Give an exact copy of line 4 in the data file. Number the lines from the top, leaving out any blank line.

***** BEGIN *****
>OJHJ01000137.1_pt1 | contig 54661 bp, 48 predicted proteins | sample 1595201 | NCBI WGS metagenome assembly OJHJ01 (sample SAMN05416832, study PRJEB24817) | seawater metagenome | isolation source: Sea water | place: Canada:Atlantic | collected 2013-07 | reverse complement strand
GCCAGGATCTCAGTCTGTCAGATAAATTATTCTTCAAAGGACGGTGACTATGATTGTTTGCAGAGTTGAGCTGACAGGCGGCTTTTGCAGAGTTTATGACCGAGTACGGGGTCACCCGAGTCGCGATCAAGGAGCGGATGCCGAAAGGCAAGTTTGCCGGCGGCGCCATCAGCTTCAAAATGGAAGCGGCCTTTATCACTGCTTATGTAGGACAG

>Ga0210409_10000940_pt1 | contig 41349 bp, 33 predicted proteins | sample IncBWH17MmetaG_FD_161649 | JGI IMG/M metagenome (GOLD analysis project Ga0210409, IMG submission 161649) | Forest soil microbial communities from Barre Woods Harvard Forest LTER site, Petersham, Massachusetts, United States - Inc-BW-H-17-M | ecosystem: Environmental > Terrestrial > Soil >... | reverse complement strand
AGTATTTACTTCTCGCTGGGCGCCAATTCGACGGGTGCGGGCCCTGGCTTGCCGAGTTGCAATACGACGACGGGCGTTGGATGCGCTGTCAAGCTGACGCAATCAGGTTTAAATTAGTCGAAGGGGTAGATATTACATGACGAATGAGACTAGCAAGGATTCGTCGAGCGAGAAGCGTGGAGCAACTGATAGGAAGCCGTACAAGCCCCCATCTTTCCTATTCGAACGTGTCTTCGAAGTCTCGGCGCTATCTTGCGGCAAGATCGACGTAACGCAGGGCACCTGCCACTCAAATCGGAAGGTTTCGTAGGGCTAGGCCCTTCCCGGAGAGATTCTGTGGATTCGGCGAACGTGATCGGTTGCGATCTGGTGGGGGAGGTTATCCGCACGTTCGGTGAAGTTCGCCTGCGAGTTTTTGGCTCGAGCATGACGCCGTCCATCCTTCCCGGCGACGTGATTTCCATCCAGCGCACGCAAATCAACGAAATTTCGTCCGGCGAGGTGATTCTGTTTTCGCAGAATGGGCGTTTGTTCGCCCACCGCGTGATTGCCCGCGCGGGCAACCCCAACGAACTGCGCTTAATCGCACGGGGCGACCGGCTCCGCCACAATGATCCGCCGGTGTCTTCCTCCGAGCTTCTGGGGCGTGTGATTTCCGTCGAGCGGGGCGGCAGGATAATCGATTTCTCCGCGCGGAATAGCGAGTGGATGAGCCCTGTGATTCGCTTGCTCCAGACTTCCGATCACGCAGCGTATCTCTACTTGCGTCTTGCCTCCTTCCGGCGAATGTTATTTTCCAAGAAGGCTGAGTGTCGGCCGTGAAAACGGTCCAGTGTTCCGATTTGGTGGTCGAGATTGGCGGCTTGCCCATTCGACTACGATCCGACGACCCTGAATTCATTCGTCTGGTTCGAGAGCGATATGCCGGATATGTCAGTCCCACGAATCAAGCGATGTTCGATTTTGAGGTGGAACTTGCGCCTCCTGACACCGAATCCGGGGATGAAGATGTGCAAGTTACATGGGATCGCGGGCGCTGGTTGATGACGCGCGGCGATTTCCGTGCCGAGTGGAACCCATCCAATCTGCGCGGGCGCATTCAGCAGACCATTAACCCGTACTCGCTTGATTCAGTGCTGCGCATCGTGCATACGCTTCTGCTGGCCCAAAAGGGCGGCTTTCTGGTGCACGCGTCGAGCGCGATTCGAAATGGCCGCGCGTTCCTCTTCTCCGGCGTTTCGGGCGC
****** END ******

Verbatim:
AGTATTTACTTCTCGCTGGGCGCCAATTCGACGGGTGCGGGCCCTGGCTTGCCGAGTTGCAATACGACGACGGGCGTTGGATGCGCTGTCAAGCTGACGCAATCAGGTTTAAATTAGTCGAAGGGGTAGATATTACATGACGAATGAGACTAGCAAGGATTCGTCGAGCGAGAAGCGTGGAGCAACTGATAGGAAGCCGTACAAGCCCCCATCTTTCCTATTCGAACGTGTCTTCGAAGTCTCGGCGCTATCTTGCGGCAAGATCGACGTAACGCAGGGCACCTGCCACTCAAATCGGAAGGTTTCGTAGGGCTAGGCCCTTCCCGGAGAGATTCTGTGGATTCGGCGAACGTGATCGGTTGCGATCTGGTGGGGGAGGTTATCCGCACGTTCGGTGAAGTTCGCCTGCGAGTTTTTGGCTCGAGCATGACGCCGTCCATCCTTCCCGGCGACGTGATTTCCATCCAGCGCACGCAAATCAACGAAATTTCGTCCGGCGAGGTGATTCTGTTTTCGCAGAATGGGCGTTTGTTCGCCCACCGCGTGATTGCCCGCGCGGGCAACCCCAACGAACTGCGCTTAATCGCACGGGGCGACCGGCTCCGCCACAATGATCCGCCGGTGTCTTCCTCCGAGCTTCTGGGGCGTGTGATTTCCGTCGAGCGGGGCGGCAGGATAATCGATTTCTCCGCGCGGAATAGCGAGTGGATGAGCCCTGTGATTCGCTTGCTCCAGACTTCCGATCACGCAGCGTATCTCTACTTGCGTCTTGCCTCCTTCCGGCGAATGTTATTTTCCAAGAAGGCTGAGTGTCGGCCGTGAAAACGGTCCAGTGTTCCGATTTGGTGGTCGAGATTGGCGGCTTGCCCATTCGACTACGATCCGACGACCCTGAATTCATTCGTCTGGTTCGAGAGCGATATGCCGGATATGTCAGTCCCACGAATCAAGCGATGTTCGATTTTGAGGTGGAACTTGCGCCTCCTGACACCGAATCCGGGGATGAAGATGTGCAAGTTACATGGGATCGCGGGCGCTGGTTGATGACGCGCGGCGATTTCCGTGCCGAGTGGAACCCATCCAATCTGCGCGGGCGCATTCAGCAGACCATTAACCCGTACTCGCTTGATTCAGTGCTGCGCATCGTGCATACGCTTCTGCTGGCCCAAAAGGGCGGCTTTCTGGTGCACGCGTCGAGCGCGATTCGAAATGGCCGCGCGTTCCTCTTCTCCGGCGTTTCGGGCGC